13 July 2013

order - everything in its place

Remember Little Sister, who hunted through my attic for "Jesus things"? It wasn't enough for her to work with them in the attic; she wanted to carry them down to the living room as well. And when I look at the photographs I took, one thing that strikes me is order.

Godly Play is informed greatly by the educational methods of Maria Montessori. Montessori found that children are attracted to orderliness from a very early age, less than a year old in fact. She argued that children are sensitive to order (sensitivity is a technical term here, meaning able and eager to learn) during these early years, perhaps especially in their third year (age 2)). This does not mean that after their third birthday they stop finding order attractive, but rather that already by then they should have learned how to put things away, what belongs where, and how to recognize things that are out of order.

clockwise from left: Noah's ark, the Bethlehem stable, the Table of the Good Shepherd
(laid with a paten, a cruet, and bread), an Anglican rosary, and the Holy Family.

I am struck in this photograph by the way that Little Sister has made a differentiation (which is not emphasized in the Godly Play lessons) between the Christ Child's earthly family and the other characters in the Holy Family set - the shepherd, the magi, and the animals. (LS didn't have to decide where to place the "Risen Christ" figure since mine was in England at the time!) Also striking was the way she added several objects to the Godly Play materials. The terra cotta stable was unearthed while hunting through the attic, and is an obvious addition to a nativity scene.

More surprising additions might be the Anglican rosary (which she came across in our living room), and the Chinese triptych. The latter is a souvenir of the Five Oxen, a Tang dynasty Chinese painting. I don't know why she carefully placed it behind her work. Although the triptych is a common form in Christian art, I doubt that LS knows that yet. Perhaps it's because the ox (or cow) is one of the figures in the Holy Family. Or maybe it's just that this, like Godly Play materials, is a beautiful object of a size suitable for children.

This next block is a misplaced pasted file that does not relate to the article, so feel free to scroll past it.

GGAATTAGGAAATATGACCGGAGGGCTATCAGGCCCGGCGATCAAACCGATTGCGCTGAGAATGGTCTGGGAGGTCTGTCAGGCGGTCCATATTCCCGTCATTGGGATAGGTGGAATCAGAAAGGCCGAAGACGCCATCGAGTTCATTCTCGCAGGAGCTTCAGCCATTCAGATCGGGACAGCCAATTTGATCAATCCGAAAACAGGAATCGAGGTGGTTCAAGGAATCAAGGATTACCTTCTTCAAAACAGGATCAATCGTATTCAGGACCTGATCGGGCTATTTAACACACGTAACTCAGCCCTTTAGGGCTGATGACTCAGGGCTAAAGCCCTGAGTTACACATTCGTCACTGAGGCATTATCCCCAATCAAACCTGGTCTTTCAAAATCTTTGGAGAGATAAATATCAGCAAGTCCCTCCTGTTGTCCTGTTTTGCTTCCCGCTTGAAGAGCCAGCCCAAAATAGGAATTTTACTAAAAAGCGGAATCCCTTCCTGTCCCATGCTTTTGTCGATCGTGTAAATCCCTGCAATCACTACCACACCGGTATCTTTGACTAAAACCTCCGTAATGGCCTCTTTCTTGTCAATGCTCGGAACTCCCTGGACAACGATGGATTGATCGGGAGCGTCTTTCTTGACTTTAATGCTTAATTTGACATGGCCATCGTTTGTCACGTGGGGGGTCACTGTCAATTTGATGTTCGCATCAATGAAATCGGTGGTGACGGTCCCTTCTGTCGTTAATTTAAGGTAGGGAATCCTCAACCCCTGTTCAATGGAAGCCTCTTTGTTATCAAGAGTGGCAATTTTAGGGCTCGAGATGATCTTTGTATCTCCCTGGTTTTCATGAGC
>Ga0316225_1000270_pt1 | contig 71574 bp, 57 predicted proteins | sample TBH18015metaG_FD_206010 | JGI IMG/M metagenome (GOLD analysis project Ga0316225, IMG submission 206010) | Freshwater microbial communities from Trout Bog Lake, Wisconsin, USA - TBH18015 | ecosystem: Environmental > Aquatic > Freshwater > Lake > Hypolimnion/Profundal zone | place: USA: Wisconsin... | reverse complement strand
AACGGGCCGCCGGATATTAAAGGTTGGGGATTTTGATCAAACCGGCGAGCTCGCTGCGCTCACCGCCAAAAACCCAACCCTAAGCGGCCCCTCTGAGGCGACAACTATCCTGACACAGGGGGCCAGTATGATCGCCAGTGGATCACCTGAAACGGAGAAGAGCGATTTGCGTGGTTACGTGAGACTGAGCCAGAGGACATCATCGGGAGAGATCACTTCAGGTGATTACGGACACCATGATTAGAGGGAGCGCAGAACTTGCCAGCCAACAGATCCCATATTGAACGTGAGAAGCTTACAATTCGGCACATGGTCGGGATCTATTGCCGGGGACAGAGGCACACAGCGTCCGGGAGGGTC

adding a pair of elephants to the Holy Family

The last addition is not clear in any of my photographs, but is a set of two wooden elephants. Elephants are not mentioned in any Biblical accounts of the Christmas story... but then again neither is the donkey or the ox! (Indeed, I have seen one or two nativity sets suggesting one of the magi might just as well have ridden an elephant as a camel.)

In the Godly Play classroom, children are encouraged to bring together materials from more than one lesson, making theological connections between stories and seeing how one might illuminate another. But afterwards, the child is always expected to put things back where we always keep them, to maintain the order which is one of the comfortable and reassuring things about our room.

1 comment:

  1. Funny you should write about order - I had just drafted some notes today for a blog post about a desire to focus on the prepared environment and creating order this year. Our rooms are never untidy, but I wanted to perhaps store some items and create some white space, perhaps to give some room for the Creator. Thanks for your post!


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